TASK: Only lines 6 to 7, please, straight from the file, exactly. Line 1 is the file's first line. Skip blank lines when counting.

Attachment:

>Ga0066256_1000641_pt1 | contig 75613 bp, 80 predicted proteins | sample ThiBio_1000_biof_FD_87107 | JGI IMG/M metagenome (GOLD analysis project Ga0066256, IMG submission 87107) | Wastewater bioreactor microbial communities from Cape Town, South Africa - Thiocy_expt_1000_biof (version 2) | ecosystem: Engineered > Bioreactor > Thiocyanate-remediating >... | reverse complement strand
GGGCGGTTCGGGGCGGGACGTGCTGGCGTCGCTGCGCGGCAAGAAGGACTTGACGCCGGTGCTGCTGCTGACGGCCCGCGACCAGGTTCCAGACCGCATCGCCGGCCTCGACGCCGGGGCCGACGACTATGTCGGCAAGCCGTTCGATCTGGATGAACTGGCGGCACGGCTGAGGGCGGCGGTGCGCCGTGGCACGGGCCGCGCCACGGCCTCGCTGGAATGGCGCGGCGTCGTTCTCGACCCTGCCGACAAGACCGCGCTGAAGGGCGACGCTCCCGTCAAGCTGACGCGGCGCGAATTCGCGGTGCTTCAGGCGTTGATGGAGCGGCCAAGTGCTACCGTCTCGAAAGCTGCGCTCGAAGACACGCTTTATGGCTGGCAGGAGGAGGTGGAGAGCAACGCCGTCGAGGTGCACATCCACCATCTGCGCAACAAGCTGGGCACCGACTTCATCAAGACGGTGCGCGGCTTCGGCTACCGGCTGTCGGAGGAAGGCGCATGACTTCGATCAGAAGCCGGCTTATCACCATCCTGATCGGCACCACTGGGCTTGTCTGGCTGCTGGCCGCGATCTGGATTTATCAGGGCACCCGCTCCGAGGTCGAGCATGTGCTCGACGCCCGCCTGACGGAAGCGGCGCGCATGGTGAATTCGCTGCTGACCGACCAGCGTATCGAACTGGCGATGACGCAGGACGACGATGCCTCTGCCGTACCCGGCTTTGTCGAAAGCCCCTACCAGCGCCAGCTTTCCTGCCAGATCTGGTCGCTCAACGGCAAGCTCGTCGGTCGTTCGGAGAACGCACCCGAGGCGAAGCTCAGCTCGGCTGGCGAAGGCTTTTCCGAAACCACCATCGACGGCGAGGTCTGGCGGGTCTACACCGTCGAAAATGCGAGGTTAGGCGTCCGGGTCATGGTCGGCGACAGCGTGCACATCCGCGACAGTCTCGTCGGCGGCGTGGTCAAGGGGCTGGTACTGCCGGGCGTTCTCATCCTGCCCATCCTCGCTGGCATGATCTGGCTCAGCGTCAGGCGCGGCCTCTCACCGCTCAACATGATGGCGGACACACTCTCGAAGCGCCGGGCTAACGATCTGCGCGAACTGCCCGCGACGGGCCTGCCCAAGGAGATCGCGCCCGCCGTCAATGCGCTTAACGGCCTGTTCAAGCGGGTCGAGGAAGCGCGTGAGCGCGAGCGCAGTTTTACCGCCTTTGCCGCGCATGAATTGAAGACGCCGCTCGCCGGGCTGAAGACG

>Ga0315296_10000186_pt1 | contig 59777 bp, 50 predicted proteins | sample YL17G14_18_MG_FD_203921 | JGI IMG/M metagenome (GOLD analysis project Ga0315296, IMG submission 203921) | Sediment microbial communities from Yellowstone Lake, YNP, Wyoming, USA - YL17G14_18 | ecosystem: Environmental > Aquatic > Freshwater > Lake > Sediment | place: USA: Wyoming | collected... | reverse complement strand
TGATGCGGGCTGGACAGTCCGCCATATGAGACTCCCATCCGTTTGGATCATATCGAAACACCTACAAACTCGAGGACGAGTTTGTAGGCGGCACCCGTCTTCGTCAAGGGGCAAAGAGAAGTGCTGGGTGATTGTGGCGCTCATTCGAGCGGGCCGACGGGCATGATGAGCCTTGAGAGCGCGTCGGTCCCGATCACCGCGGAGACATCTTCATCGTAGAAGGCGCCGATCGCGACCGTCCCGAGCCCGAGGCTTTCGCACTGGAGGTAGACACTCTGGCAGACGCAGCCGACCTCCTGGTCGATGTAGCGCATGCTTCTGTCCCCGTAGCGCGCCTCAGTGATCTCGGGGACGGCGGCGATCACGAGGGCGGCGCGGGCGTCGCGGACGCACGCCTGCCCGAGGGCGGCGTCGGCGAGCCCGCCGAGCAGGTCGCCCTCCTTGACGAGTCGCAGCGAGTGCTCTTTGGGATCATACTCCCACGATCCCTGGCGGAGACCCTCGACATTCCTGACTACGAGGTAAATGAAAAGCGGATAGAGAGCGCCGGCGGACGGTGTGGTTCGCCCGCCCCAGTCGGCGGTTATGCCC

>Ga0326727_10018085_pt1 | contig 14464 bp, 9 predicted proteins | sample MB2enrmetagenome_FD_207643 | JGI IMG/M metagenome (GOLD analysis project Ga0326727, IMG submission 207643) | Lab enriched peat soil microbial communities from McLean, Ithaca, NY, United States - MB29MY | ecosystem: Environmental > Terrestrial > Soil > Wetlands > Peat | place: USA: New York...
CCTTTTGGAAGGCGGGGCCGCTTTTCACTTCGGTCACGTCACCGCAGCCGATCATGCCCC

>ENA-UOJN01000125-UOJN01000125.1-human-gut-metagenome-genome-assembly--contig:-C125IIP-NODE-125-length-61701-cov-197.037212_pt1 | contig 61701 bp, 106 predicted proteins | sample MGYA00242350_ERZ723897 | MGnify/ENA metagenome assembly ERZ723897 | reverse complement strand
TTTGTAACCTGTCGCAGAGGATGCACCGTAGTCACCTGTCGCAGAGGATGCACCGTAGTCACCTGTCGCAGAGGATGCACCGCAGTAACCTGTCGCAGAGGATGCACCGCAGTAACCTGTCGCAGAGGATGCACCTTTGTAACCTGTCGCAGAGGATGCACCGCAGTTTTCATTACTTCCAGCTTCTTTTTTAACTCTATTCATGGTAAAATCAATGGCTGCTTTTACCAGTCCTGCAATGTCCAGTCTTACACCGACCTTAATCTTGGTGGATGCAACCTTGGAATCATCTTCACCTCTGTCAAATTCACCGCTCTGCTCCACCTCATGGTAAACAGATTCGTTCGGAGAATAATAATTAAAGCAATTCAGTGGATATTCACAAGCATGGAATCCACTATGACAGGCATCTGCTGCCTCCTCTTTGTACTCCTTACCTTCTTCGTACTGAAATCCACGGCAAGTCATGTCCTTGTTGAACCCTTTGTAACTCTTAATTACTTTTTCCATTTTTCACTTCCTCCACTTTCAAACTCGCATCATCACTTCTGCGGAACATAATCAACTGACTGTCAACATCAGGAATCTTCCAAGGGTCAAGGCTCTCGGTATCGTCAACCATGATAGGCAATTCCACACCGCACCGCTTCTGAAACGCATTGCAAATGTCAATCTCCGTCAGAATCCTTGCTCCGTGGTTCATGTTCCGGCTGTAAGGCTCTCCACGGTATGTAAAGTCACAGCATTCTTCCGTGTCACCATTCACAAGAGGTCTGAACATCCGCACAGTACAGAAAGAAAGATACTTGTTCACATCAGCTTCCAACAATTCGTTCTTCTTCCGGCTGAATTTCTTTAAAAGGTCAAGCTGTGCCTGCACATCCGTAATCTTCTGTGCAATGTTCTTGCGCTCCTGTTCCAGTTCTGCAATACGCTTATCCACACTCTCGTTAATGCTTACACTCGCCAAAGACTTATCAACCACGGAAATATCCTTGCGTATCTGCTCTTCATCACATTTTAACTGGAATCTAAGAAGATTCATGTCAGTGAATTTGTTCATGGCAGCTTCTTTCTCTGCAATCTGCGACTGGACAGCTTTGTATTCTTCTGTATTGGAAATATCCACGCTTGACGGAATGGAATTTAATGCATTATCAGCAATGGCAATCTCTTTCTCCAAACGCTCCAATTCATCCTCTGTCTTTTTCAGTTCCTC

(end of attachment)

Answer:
CCTTTTGGAAGGCGGGGCCGCTTTTCACTTCGGTCACGTCACCGCAGCCGATCATGCCCC

>ENA-UOJN01000125-UOJN01000125.1-human-gut-metagenome-genome-assembly--contig:-C125IIP-NODE-125-length-61701-cov-197.037212_pt1 | contig 61701 bp, 106 predicted proteins | sample MGYA00242350_ERZ723897 | MGnify/ENA metagenome assembly ERZ723897 | reverse complement strand